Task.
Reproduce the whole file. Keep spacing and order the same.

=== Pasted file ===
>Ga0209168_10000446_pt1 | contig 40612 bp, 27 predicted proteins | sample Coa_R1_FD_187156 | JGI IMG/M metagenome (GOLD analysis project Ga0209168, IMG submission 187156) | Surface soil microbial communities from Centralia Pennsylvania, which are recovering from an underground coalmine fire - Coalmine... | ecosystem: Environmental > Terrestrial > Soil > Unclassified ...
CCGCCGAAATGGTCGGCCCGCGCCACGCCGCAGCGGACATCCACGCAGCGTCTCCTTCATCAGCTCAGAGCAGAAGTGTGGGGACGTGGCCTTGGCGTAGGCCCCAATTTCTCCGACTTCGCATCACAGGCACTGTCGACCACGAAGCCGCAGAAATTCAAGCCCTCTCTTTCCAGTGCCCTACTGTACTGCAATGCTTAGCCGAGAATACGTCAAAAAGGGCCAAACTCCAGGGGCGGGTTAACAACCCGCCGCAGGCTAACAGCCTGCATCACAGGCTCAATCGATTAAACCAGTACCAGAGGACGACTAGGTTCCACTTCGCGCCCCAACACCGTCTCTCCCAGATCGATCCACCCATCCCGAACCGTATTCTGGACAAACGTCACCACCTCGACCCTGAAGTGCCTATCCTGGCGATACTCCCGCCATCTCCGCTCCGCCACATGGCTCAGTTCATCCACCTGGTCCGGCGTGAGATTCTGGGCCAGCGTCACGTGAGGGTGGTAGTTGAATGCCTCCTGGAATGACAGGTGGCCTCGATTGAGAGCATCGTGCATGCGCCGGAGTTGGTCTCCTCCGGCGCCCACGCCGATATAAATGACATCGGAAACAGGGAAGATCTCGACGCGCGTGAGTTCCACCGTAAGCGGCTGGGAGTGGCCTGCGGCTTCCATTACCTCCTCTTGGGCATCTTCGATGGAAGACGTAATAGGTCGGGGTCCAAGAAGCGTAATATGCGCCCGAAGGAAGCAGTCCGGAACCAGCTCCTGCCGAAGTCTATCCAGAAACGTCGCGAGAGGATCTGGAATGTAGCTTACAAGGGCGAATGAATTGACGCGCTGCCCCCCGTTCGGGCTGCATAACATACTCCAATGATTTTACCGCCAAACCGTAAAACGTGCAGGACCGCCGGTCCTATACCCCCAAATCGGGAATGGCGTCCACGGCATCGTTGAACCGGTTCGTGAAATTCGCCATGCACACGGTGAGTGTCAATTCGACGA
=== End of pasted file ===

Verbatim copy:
>Ga0209168_10000446_pt1 | contig 40612 bp, 27 predicted proteins | sample Coa_R1_FD_187156 | JGI IMG/M metagenome (GOLD analysis project Ga0209168, IMG submission 187156) | Surface soil microbial communities from Centralia Pennsylvania, which are recovering from an underground coalmine fire - Coalmine... | ecosystem: Environmental > Terrestrial > Soil > Unclassified ...
CCGCCGAAATGGTCGGCCCGCGCCACGCCGCAGCGGACATCCACGCAGCGTCTCCTTCATCAGCTCAGAGCAGAAGTGTGGGGACGTGGCCTTGGCGTAGGCCCCAATTTCTCCGACTTCGCATCACAGGCACTGTCGACCACGAAGCCGCAGAAATTCAAGCCCTCTCTTTCCAGTGCCCTACTGTACTGCAATGCTTAGCCGAGAATACGTCAAAAAGGGCCAAACTCCAGGGGCGGGTTAACAACCCGCCGCAGGCTAACAGCCTGCATCACAGGCTCAATCGATTAAACCAGTACCAGAGGACGACTAGGTTCCACTTCGCGCCCCAACACCGTCTCTCCCAGATCGATCCACCCATCCCGAACCGTATTCTGGACAAACGTCACCACCTCGACCCTGAAGTGCCTATCCTGGCGATACTCCCGCCATCTCCGCTCCGCCACATGGCTCAGTTCATCCACCTGGTCCGGCGTGAGATTCTGGGCCAGCGTCACGTGAGGGTGGTAGTTGAATGCCTCCTGGAATGACAGGTGGCCTCGATTGAGAGCATCGTGCATGCGCCGGAGTTGGTCTCCTCCGGCGCCCACGCCGATATAAATGACATCGGAAACAGGGAAGATCTCGACGCGCGTGAGTTCCACCGTAAGCGGCTGGGAGTGGCCTGCGGCTTCCATTACCTCCTCTTGGGCATCTTCGATGGAAGACGTAATAGGTCGGGGTCCAAGAAGCGTAATATGCGCCCGAAGGAAGCAGTCCGGAACCAGCTCCTGCCGAAGTCTATCCAGAAACGTCGCGAGAGGATCTGGAATGTAGCTTACAAGGGCGAATGAATTGACGCGCTGCCCCCCGTTCGGGCTGCATAACATACTCCAATGATTTTACCGCCAAACCGTAAAACGTGCAGGACCGCCGGTCCTATACCCCCAAATCGGGAATGGCGTCCACGGCATCGTTGAACCGGTTCGTGAAATTCGCCATGCACACGGTGAGTGTCAATTCGACGA